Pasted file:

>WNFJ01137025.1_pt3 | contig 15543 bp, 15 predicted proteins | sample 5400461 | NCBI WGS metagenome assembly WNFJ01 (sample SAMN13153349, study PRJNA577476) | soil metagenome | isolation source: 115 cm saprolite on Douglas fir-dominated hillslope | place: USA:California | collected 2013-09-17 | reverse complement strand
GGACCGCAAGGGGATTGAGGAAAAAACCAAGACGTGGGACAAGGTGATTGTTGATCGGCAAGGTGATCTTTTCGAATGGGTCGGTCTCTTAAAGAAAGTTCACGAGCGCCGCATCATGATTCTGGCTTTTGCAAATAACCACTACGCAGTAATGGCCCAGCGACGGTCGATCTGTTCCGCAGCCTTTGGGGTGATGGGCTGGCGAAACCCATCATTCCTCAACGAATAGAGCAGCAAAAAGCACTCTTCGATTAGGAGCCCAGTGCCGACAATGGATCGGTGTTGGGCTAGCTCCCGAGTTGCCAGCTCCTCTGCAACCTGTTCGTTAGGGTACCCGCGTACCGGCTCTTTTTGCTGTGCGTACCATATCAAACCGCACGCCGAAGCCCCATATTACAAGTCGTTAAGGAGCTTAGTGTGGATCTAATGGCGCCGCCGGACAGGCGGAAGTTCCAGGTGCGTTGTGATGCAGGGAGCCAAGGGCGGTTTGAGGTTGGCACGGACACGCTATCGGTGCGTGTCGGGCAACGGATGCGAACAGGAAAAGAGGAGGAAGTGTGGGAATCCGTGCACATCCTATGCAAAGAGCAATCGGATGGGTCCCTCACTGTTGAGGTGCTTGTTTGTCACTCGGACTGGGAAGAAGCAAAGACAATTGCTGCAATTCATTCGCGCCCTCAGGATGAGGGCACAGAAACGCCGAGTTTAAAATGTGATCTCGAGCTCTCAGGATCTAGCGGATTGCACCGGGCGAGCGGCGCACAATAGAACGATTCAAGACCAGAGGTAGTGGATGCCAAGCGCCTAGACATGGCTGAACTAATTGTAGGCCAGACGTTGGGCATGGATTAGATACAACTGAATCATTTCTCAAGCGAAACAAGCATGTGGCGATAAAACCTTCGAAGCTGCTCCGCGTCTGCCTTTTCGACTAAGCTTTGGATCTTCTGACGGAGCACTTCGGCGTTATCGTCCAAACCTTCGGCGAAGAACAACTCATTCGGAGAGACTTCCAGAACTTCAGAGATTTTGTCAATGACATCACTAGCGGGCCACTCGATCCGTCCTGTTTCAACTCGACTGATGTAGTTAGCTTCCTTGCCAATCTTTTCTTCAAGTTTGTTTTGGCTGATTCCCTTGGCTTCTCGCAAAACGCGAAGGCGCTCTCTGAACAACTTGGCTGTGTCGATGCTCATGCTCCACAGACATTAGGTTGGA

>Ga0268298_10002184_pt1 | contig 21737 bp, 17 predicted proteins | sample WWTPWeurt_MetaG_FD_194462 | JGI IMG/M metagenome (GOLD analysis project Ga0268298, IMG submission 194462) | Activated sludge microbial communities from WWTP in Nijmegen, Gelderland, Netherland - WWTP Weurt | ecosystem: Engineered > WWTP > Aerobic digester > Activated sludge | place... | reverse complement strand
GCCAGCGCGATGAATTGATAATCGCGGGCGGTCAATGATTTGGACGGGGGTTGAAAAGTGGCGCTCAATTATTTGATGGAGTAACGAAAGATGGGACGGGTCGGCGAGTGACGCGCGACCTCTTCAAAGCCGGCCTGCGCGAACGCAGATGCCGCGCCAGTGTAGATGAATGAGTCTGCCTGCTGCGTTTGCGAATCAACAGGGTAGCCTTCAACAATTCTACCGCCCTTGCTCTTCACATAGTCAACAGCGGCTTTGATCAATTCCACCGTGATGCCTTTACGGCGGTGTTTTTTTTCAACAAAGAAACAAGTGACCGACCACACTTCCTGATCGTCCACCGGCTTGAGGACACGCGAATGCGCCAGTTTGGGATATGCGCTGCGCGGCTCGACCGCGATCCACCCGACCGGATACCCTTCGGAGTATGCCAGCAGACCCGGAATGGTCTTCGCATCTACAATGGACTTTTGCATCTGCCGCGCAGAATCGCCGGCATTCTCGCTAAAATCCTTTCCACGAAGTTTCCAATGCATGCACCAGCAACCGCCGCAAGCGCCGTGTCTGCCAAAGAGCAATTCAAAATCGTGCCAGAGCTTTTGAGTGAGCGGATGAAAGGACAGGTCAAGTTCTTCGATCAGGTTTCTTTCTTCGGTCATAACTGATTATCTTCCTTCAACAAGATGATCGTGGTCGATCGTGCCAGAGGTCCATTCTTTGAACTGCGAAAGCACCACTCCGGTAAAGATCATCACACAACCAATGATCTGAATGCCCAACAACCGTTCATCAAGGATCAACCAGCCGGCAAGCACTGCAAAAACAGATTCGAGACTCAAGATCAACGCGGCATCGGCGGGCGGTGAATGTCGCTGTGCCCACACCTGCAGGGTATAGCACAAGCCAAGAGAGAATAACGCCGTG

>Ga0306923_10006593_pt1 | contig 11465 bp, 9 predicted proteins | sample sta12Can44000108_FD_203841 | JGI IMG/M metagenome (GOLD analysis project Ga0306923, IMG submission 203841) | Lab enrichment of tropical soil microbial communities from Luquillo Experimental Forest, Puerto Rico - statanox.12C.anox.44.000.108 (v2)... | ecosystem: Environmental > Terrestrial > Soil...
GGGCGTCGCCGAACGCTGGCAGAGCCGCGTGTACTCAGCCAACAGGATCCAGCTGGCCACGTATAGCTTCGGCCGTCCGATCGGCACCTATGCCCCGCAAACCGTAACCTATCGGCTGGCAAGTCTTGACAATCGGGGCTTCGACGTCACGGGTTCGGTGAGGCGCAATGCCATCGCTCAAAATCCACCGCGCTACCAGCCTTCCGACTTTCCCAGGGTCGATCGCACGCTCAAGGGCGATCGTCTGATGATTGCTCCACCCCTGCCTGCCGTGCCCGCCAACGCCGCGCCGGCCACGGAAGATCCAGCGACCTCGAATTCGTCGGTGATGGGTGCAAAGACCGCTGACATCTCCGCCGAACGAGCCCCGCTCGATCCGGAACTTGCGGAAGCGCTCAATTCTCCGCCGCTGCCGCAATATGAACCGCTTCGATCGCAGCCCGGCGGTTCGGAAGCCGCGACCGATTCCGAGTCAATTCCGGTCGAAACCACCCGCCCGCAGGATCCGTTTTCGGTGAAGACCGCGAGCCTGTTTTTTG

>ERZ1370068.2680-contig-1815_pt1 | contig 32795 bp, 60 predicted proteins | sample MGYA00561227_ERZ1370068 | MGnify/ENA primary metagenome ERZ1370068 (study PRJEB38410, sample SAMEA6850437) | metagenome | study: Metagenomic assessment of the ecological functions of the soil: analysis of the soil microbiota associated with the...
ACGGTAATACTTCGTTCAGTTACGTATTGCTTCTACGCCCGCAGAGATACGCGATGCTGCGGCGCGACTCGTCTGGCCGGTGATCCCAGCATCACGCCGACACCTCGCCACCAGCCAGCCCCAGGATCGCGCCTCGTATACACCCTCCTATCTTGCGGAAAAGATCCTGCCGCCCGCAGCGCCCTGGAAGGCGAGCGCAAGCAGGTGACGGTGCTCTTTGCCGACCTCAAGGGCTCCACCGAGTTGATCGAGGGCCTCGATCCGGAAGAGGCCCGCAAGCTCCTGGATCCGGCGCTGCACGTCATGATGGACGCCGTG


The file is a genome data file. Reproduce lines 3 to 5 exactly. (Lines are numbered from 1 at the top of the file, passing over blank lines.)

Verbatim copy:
>Ga0268298_10002184_pt1 | contig 21737 bp, 17 predicted proteins | sample WWTPWeurt_MetaG_FD_194462 | JGI IMG/M metagenome (GOLD analysis project Ga0268298, IMG submission 194462) | Activated sludge microbial communities from WWTP in Nijmegen, Gelderland, Netherland - WWTP Weurt | ecosystem: Engineered > WWTP > Aerobic digester > Activated sludge | place... | reverse complement strand
GCCAGCGCGATGAATTGATAATCGCGGGCGGTCAATGATTTGGACGGGGGTTGAAAAGTGGCGCTCAATTATTTGATGGAGTAACGAAAGATGGGACGGGTCGGCGAGTGACGCGCGACCTCTTCAAAGCCGGCCTGCGCGAACGCAGATGCCGCGCCAGTGTAGATGAATGAGTCTGCCTGCTGCGTTTGCGAATCAACAGGGTAGCCTTCAACAATTCTACCGCCCTTGCTCTTCACATAGTCAACAGCGGCTTTGATCAATTCCACCGTGATGCCTTTACGGCGGTGTTTTTTTTCAACAAAGAAACAAGTGACCGACCACACTTCCTGATCGTCCACCGGCTTGAGGACACGCGAATGCGCCAGTTTGGGATATGCGCTGCGCGGCTCGACCGCGATCCACCCGACCGGATACCCTTCGGAGTATGCCAGCAGACCCGGAATGGTCTTCGCATCTACAATGGACTTTTGCATCTGCCGCGCAGAATCGCCGGCATTCTCGCTAAAATCCTTTCCACGAAGTTTCCAATGCATGCACCAGCAACCGCCGCAAGCGCCGTGTCTGCCAAAGAGCAATTCAAAATCGTGCCAGAGCTTTTGAGTGAGCGGATGAAAGGACAGGTCAAGTTCTTCGATCAGGTTTCTTTCTTCGGTCATAACTGATTATCTTCCTTCAACAAGATGATCGTGGTCGATCGTGCCAGAGGTCCATTCTTTGAACTGCGAAAGCACCACTCCGGTAAAGATCATCACACAACCAATGATCTGAATGCCCAACAACCGTTCATCAAGGATCAACCAGCCGGCAAGCACTGCAAAAACAGATTCGAGACTCAAGATCAACGCGGCATCGGCGGGCGGTGAATGTCGCTGTGCCCACACCTGCAGGGTATAGCACAAGCCAAGAGAGAATAACGCCGTG

>Ga0306923_10006593_pt1 | contig 11465 bp, 9 predicted proteins | sample sta12Can44000108_FD_203841 | JGI IMG/M metagenome (GOLD analysis project Ga0306923, IMG submission 203841) | Lab enrichment of tropical soil microbial communities from Luquillo Experimental Forest, Puerto Rico - statanox.12C.anox.44.000.108 (v2)... | ecosystem: Environmental > Terrestrial > Soil...